Saving for retirement is tough, and many Americans aren’t saving nearly enough, according to a new study from Charles Schwab.

The study polled 1,000 401(k) participants around the country, and most individuals polled believe they need $1.7 million to retire comfortably.

“That’s a pretty good number if you average out age and median salary across the U.S.,” Nathan Voris, a managing director at Schwab Retirement Plan Services, told CNBC.

“The bulk of folks do not get there,” he added.

Voris argues that is a good place to start, but it’s a hard target to hit if someone doesn’t start saving soon enough.

Someone starting in their 20s could hit that number by saving 10% to 15% of their annual salary, but anyone who tries to start saving after age 45 would have to set aside as much as 35% every year, according to Schwab.

Retirement preparedness is not a new issue, either.

A recent study from the Employee Benefit Research Institute found that about two-thirds of U.S. workers said they are somewhat to very confident their savings will enable them to live comfortably in retirement. But only 42% polled in the study had done any sort of calculations. Fewer than one-third had even attempted to calculate medical expenses needed — spoiler alert: It’s a lot.

Things aren’t all doom and gloom, though.

People are seemingly more prepared for retirement now, as the Pension Protection Act of 2006 has helped employees enroll in 401(k) plans.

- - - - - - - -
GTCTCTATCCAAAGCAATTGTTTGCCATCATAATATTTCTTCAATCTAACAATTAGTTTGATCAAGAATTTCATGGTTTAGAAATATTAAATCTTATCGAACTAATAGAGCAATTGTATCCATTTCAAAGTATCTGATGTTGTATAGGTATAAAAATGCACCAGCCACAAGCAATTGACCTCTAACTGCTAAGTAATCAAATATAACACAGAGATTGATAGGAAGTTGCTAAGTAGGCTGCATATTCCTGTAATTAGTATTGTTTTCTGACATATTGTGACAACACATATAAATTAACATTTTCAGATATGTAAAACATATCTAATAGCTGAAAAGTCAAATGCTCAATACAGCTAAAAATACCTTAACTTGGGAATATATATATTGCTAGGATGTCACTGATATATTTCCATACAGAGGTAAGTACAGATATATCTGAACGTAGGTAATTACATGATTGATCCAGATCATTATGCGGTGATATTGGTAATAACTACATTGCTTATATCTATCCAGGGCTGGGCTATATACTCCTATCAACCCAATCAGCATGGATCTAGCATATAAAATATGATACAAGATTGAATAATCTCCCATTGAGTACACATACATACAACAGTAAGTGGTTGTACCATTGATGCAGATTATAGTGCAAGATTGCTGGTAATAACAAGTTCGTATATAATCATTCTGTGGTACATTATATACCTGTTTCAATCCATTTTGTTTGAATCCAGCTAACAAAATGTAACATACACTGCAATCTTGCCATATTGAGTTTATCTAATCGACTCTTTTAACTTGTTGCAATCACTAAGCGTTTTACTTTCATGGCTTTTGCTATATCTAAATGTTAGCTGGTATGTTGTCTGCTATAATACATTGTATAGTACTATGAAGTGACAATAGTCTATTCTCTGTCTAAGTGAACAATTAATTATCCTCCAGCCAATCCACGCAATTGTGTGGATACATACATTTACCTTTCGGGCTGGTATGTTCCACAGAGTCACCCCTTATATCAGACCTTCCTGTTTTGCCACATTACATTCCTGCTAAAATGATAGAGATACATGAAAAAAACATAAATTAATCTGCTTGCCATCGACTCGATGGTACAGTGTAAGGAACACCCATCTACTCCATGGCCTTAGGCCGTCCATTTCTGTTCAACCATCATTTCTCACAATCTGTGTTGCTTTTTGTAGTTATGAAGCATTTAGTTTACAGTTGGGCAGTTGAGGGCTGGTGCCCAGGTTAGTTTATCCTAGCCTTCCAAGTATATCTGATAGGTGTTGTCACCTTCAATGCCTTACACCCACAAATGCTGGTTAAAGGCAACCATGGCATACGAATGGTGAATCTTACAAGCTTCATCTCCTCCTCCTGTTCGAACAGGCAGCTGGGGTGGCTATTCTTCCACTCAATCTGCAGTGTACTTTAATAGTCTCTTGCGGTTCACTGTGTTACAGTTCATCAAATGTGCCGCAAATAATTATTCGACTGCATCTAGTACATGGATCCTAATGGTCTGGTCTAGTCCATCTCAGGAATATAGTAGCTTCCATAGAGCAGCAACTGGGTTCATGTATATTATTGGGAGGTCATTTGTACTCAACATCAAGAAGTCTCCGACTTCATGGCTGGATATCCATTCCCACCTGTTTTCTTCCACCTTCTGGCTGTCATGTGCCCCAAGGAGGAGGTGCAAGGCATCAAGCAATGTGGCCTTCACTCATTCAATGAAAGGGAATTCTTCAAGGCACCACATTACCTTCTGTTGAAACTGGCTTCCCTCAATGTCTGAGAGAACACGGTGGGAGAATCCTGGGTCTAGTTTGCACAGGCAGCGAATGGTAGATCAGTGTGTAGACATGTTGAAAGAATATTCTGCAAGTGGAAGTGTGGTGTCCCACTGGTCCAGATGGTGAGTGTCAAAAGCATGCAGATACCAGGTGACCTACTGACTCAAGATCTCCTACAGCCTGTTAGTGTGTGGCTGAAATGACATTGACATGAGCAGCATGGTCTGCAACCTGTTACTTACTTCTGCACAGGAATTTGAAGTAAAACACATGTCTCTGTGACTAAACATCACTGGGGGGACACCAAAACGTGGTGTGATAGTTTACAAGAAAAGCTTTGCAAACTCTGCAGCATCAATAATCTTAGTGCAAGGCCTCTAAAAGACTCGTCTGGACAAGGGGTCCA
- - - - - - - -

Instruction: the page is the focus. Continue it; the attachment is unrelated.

A Fidelity report found that 401(k) balances are hitting all-time highs, according to CNBC. Fidelity is the nation’s largest 401(k) plan provider.

Fidelity found that 401(k) balances rose by 466% to almost $300,000 in the last 10 years.

Another thing retirement savers can look forward to is the Secure Act, which was passed almost unanimously by the House of Representatives in May. It awaits a vote from the Senate, but is currently being held up by opposition from Sen. Ted Cruz, R-Texas, and others who are attempting to tack on some riders before passing the bill.

The Secure Act, or Setting Every Community Up for Retirement Enhancement Act, would make 401(k) plans eligible for part-time workers, and it would also push back the required minimum distribution age for retirement accounts from 70 1/2 to 72.